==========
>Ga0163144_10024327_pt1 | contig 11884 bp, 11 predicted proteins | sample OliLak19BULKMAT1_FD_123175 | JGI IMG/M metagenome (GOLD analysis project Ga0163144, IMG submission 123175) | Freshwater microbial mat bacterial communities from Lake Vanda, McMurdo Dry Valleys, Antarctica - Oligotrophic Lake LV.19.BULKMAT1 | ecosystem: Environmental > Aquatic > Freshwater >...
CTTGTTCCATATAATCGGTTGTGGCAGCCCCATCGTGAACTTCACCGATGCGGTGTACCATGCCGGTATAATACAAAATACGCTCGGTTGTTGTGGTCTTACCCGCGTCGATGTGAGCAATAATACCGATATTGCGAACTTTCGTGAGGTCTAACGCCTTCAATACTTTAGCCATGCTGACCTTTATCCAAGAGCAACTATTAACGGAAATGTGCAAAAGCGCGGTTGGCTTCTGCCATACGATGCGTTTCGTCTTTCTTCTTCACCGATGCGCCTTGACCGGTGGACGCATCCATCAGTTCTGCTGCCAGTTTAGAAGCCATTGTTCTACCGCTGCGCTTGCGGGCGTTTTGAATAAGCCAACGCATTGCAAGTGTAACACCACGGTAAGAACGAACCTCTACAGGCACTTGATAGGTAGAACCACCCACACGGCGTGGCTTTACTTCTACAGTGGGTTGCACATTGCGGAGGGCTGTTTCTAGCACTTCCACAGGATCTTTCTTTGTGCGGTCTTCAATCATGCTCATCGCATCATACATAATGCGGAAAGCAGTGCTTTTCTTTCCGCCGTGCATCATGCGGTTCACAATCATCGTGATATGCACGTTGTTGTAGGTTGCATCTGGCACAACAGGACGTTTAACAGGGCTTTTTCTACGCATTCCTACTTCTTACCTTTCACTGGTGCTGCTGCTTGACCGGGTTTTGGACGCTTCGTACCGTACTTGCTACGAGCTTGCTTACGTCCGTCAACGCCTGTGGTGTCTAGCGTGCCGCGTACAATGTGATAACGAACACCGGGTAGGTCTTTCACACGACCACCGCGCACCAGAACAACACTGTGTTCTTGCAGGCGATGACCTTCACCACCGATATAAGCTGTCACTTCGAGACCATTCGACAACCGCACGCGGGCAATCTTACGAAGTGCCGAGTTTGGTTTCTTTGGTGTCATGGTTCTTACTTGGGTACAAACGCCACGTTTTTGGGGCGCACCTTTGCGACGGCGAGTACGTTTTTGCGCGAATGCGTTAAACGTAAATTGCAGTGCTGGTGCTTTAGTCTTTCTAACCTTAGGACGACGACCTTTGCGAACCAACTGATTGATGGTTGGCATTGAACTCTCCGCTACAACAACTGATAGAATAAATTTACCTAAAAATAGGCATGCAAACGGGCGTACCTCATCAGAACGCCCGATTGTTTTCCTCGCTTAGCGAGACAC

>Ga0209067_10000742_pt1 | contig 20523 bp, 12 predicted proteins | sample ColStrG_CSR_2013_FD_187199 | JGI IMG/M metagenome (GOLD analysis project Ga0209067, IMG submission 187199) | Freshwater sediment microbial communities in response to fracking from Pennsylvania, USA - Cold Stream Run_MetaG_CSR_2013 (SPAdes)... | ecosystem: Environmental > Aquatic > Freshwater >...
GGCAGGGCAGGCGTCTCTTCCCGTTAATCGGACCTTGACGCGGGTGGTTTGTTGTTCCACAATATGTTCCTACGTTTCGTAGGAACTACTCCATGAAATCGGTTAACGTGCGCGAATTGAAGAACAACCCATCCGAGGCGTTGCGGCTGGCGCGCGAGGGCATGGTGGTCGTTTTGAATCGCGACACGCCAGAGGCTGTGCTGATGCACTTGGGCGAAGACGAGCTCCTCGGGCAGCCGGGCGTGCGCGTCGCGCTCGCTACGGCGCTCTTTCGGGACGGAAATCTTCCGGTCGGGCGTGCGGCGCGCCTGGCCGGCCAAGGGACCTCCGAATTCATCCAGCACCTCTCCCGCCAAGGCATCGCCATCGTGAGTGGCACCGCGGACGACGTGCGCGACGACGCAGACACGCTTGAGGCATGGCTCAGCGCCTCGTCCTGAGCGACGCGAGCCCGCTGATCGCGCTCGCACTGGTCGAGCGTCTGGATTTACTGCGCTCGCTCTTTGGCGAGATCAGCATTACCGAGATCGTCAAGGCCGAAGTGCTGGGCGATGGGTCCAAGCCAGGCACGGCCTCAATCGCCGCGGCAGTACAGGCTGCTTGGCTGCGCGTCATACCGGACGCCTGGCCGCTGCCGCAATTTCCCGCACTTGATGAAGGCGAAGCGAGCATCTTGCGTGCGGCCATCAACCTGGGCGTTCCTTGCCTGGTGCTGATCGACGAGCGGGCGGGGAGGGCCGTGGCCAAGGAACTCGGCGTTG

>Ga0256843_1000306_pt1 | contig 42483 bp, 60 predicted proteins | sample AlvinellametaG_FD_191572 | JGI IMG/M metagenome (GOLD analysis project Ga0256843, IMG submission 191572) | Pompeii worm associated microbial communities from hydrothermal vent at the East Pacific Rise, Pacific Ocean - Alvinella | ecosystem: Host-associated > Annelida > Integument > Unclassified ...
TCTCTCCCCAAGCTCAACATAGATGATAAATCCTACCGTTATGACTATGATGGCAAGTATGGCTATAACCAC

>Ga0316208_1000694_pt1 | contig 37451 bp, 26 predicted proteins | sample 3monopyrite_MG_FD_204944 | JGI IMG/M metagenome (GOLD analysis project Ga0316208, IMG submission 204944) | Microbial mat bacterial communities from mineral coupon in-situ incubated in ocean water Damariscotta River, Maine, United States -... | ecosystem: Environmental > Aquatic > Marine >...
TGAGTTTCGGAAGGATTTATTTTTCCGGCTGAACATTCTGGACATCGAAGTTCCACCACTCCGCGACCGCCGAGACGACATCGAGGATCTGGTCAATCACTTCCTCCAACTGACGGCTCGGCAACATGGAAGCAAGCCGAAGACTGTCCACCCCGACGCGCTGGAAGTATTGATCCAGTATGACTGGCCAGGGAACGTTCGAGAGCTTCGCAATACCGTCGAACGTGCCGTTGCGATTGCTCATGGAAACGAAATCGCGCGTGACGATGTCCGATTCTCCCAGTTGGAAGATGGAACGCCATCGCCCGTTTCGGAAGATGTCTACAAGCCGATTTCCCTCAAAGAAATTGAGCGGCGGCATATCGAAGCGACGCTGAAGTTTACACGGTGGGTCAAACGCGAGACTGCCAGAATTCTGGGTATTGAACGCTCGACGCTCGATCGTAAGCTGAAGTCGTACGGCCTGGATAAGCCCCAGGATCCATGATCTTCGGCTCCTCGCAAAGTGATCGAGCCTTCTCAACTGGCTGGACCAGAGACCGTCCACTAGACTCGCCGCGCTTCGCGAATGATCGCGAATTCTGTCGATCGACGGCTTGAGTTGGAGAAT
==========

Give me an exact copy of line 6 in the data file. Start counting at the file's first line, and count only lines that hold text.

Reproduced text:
TCTCTCCCCAAGCTCAACATAGATGATAAATCCTACCGTTATGACTATGATGGCAAGTATGGCTATAACCAC